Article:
@TeachThought Days 13 and 14: EdTech and Student Feedback
TeachThought Day 13: My Top Edtech Tools
I have a few edtech tools I frequently use and recommend: Edutopia, Smartboard Notebook Software, and two sites from the National Archives.
Edutopia is an outstanding online resource for educators. I subscribe to their newsletter and there is always something new and relevant for me to learn and use in my classroom. It is simply outstanding.
Smartboard Notebook Software: this software is vital to my teaching. I organize topics for both US History and Effective Teens (the leadership class I teach) through Notebook. I am able to embed links, video clips, interactive maps, and other resources electronically. Without it I feel that my Smartboard would be nothing more than a very large computer monitor. The software helps me achieve my goal of student smartboard utilization, as well. They love to use the board and this is another opportunity to promote student-centered learning in my classroom. Smartboard also has a SmartTech Exchange for teachers to share interactive activities for classroom use.
Finally, two very impressive sites from the National Archives should be on every social studies teacher's radar: DocsTeach and OurDocuments.
DocsTeach is an outstanding social studies resource created by the National Archives. Teachers can find and create interactive, critical thinking-based activities for students focusing on the primary sources at the National Archives. I have used this for the past few years with great success. Creating activities isn't too difficult and the results are impressive, as well. Students can also submit paperless responses and email them to the teacher.
OurDocuments is simply a resource I couldn't be without. This site lists what are deemed to be the 100 milestone documents in American History (which promotes a rich discussion in itself!) and provides an interactive document for students to investigate. The Archives also has a Teacher Resource page for educators and Teacher Librarians. I use primary source documents from this site often--one of my favorites is the Treaty of Guadalupe Hidalgo, the treaty that ended the war between the US and Mexico. The treaty is presented in book form and includes a medal. It is a good reminder to students that primary source documents can be anything and everything that will tell a historian more about the time period that is being studied.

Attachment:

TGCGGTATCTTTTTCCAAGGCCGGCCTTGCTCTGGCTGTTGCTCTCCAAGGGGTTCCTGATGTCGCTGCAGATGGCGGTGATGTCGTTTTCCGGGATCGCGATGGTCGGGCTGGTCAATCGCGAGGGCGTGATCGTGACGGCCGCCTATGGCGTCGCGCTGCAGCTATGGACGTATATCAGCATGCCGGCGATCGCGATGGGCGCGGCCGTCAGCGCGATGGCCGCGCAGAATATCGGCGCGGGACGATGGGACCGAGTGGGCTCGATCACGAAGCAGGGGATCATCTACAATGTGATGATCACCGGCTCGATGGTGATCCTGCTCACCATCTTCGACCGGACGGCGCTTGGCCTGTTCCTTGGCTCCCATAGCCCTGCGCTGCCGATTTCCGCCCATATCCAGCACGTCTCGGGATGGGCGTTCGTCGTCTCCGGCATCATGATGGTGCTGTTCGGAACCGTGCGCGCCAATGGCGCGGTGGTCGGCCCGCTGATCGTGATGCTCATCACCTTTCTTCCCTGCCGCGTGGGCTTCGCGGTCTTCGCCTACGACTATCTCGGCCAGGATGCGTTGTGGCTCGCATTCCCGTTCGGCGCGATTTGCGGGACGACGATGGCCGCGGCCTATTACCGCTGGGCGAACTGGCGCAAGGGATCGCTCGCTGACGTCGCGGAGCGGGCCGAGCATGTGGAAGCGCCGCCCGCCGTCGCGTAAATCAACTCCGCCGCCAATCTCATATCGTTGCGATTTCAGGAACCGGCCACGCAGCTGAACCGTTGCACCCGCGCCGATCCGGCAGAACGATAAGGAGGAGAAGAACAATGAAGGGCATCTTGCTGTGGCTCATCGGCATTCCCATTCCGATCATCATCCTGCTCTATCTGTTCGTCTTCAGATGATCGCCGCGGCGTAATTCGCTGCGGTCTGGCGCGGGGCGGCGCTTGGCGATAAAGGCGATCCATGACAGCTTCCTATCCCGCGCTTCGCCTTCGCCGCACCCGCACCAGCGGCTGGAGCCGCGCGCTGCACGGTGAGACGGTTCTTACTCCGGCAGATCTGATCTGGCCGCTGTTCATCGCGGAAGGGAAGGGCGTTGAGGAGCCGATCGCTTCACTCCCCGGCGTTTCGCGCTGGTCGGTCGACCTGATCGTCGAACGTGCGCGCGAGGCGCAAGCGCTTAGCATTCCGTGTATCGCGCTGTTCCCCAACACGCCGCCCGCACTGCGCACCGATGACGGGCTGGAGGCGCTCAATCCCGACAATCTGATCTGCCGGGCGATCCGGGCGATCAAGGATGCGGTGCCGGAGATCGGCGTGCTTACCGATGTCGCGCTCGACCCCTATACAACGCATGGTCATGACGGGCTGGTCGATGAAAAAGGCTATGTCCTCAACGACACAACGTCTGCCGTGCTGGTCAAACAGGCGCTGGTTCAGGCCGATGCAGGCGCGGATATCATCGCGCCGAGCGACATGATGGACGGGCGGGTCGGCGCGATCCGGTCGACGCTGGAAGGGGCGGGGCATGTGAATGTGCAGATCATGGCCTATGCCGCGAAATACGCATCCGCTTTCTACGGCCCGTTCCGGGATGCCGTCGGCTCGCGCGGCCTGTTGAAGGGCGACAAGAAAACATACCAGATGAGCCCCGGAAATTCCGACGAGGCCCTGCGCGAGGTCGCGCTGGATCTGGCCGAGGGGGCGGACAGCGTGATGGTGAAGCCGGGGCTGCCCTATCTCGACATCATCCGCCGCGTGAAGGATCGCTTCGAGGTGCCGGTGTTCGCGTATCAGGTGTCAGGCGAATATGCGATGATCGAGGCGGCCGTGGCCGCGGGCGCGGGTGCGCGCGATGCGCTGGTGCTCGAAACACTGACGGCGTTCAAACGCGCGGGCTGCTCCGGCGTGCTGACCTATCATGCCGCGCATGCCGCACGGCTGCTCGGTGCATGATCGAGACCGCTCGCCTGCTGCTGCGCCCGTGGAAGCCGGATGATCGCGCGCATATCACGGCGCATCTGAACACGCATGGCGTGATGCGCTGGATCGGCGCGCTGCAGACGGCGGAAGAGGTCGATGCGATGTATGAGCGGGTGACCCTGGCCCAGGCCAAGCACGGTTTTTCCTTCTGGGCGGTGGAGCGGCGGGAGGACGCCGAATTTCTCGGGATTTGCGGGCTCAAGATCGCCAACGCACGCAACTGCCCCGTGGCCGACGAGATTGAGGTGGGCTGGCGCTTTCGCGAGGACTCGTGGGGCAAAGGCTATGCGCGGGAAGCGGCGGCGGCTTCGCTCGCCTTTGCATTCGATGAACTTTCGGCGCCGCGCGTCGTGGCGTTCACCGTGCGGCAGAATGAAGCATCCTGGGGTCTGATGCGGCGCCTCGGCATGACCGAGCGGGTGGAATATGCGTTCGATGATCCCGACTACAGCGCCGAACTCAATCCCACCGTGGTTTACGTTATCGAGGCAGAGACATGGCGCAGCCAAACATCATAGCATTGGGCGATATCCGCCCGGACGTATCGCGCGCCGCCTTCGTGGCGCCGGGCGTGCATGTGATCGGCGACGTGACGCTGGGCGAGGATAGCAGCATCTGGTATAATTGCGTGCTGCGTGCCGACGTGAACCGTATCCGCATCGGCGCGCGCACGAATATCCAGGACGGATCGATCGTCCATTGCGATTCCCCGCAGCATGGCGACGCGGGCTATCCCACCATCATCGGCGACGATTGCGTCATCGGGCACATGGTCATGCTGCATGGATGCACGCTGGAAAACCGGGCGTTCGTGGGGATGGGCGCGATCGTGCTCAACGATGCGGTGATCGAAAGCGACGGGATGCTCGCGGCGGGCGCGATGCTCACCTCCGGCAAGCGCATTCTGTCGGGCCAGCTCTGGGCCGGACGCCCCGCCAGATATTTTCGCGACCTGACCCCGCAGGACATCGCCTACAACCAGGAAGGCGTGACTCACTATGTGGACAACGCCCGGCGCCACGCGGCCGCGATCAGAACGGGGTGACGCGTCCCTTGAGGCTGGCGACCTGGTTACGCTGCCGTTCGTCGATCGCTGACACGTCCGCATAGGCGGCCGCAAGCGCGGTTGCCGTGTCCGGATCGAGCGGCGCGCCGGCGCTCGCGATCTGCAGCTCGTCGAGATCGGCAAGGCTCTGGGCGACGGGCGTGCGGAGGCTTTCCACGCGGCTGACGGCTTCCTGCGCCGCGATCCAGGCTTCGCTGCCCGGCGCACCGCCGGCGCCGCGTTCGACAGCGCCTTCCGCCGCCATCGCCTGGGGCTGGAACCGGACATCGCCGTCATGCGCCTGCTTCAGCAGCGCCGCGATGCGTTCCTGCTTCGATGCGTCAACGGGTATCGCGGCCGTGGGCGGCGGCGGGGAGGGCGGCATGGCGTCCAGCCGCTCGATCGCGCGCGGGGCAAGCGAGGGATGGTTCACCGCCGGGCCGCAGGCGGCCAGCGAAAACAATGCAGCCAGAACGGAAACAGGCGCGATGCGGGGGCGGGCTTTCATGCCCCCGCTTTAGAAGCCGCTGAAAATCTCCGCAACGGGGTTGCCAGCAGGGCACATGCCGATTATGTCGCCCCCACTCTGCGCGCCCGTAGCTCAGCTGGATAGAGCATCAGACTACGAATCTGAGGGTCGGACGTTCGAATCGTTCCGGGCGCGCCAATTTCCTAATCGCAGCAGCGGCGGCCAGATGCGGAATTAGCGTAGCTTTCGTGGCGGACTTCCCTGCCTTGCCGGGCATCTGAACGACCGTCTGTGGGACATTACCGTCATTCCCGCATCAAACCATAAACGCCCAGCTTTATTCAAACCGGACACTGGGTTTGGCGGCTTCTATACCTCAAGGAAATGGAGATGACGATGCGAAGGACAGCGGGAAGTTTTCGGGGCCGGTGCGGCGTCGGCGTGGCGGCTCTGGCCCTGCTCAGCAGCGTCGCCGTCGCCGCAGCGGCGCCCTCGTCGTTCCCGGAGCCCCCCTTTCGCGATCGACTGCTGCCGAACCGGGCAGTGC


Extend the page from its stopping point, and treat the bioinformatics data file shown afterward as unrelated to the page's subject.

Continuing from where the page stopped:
In closing, I have to say that I now have one more important edtech tool I use: Twitter. I just joined Twitter recently and have to admit that I wasn't understanding its full power when I decided to join the @Teachthought challenge. My hope was that by tweeting for 30 days I would become more comfortable with it.
Technology has had a way of "blowing the doors open" on my learning over the past several years and this challenge is yet another example. I can't believe how much I've learned and been exposed to by taking on this challenge. I feel like I now have a community of amazing educators to follow and learn from. It's been exhilarating and I can't wait to see what's next!
Day 14: Student Feedback
Feedback for learning is any response that comes from someone in a learning community. The teacher isn't the only person to give feedback, nor should they be. Feedback can be a critique or a compliment, a suggestion or a follow-up question. It can also be verbal, written, and non-written.
I strive everyday to give better feedback to students. I am good with non-verbal feedback, which promotes a sense of community in my classroom. (Even a "teacher look" given to a student still helps to promote a sense of community--it might be all the student needs to "save face" with their classmates and recommit to our classsroom expectations.)
I feel my written feedback is still, after all of these years, a work in progress and I'm often reflecting and scouring websites for ways to make my written feedback even more beneficial for my students.